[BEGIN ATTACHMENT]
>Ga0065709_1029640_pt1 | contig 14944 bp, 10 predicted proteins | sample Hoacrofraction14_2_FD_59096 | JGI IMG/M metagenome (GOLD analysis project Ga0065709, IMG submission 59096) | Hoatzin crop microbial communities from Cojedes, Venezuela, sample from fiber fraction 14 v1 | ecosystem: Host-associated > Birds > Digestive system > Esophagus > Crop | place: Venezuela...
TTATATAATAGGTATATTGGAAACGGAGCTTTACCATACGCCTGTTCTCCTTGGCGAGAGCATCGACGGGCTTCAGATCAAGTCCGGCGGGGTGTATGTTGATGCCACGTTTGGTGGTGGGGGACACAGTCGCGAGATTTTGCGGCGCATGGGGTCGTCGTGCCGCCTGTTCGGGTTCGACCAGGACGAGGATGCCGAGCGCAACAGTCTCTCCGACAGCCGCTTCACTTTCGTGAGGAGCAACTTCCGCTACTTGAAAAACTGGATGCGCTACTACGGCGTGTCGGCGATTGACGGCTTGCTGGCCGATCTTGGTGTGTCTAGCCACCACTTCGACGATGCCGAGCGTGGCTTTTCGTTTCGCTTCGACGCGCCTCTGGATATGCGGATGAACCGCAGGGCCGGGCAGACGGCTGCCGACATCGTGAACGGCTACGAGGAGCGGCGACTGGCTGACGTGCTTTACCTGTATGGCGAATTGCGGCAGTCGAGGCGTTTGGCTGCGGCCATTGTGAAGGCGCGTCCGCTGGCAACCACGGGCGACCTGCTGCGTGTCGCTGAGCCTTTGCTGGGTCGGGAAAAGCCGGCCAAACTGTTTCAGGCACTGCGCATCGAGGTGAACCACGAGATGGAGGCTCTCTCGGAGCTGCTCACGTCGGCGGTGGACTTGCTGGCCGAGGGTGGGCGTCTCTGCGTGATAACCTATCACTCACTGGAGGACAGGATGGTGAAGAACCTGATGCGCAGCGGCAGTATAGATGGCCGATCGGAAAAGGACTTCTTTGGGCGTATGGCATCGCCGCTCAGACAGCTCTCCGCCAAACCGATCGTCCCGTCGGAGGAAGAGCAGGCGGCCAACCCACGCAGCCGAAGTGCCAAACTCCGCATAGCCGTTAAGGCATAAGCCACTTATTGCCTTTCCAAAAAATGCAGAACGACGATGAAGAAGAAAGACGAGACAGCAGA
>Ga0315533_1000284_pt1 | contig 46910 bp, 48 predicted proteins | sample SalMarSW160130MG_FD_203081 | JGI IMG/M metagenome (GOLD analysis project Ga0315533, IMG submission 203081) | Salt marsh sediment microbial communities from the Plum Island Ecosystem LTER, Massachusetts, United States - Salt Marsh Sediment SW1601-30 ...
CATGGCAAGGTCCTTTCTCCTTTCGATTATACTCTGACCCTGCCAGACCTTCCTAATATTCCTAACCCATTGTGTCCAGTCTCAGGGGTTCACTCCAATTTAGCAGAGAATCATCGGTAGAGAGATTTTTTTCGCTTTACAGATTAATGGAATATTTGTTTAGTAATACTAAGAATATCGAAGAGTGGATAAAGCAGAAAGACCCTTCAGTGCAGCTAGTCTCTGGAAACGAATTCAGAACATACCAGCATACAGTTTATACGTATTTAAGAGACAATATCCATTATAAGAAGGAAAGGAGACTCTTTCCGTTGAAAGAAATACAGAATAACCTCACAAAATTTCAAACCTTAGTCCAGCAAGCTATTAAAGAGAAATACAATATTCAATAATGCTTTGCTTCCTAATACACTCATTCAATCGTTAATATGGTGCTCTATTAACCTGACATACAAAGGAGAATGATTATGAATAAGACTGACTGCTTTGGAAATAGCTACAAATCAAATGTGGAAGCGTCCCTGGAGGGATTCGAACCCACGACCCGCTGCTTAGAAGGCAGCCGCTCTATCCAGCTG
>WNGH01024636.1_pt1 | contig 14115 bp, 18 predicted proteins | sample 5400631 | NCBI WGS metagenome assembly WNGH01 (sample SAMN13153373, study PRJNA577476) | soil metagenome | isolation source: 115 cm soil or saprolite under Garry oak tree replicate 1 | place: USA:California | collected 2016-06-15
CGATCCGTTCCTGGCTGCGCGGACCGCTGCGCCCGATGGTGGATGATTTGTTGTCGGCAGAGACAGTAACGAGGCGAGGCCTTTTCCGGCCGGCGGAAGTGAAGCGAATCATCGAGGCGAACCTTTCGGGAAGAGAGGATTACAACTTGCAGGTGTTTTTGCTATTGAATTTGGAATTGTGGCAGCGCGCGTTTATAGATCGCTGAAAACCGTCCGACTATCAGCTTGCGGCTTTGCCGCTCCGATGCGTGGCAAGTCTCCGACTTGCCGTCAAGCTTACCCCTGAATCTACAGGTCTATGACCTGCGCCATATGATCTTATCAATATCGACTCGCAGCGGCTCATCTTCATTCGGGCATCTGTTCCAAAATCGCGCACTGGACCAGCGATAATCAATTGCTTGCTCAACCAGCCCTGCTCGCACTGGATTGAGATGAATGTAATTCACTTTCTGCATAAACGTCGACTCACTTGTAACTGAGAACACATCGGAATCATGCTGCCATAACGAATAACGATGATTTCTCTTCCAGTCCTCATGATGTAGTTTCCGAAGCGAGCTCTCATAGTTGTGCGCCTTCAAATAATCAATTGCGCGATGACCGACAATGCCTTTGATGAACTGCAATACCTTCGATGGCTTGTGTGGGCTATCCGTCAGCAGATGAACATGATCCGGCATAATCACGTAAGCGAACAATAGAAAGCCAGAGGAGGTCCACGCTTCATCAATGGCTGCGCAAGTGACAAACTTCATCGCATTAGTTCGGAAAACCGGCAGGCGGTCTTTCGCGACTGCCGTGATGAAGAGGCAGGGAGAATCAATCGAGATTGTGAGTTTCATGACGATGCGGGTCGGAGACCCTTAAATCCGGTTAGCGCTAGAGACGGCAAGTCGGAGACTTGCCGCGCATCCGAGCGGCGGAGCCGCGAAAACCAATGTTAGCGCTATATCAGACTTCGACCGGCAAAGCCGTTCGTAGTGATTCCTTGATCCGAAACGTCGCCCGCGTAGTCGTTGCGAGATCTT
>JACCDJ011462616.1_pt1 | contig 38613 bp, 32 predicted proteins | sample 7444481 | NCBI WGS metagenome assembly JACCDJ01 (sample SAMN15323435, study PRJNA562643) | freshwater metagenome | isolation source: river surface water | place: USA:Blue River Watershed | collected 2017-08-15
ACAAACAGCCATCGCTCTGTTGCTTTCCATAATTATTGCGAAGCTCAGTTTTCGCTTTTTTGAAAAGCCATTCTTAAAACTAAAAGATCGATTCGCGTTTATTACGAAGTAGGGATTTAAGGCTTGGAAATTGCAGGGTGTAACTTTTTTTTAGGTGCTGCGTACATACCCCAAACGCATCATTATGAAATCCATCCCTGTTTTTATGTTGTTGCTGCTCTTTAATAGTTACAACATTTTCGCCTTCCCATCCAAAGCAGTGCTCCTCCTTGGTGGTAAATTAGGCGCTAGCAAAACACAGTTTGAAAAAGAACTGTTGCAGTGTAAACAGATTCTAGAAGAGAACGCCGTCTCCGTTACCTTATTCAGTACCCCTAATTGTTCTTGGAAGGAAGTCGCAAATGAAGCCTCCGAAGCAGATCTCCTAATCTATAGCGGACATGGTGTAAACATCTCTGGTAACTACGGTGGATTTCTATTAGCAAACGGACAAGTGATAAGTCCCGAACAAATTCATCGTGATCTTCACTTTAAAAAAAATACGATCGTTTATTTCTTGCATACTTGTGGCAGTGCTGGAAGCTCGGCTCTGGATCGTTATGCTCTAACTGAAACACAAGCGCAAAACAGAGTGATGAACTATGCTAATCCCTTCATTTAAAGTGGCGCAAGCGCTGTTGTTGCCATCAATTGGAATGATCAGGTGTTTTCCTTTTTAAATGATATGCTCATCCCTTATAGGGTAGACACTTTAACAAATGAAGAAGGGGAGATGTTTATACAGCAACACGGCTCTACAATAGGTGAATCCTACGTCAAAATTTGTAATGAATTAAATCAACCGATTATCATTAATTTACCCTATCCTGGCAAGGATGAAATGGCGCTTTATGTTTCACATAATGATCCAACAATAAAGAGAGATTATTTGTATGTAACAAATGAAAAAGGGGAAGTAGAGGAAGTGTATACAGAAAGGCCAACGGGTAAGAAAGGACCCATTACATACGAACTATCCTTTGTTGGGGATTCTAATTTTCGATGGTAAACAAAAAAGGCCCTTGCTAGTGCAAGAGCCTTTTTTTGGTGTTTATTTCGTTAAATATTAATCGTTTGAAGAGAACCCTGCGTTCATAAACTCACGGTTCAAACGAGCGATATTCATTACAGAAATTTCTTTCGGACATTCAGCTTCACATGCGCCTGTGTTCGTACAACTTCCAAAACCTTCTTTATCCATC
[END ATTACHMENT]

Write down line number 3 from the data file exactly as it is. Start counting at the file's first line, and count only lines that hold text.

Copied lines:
>Ga0315533_1000284_pt1 | contig 46910 bp, 48 predicted proteins | sample SalMarSW160130MG_FD_203081 | JGI IMG/M metagenome (GOLD analysis project Ga0315533, IMG submission 203081) | Salt marsh sediment microbial communities from the Plum Island Ecosystem LTER, Massachusetts, United States - Salt Marsh Sediment SW1601-30 ...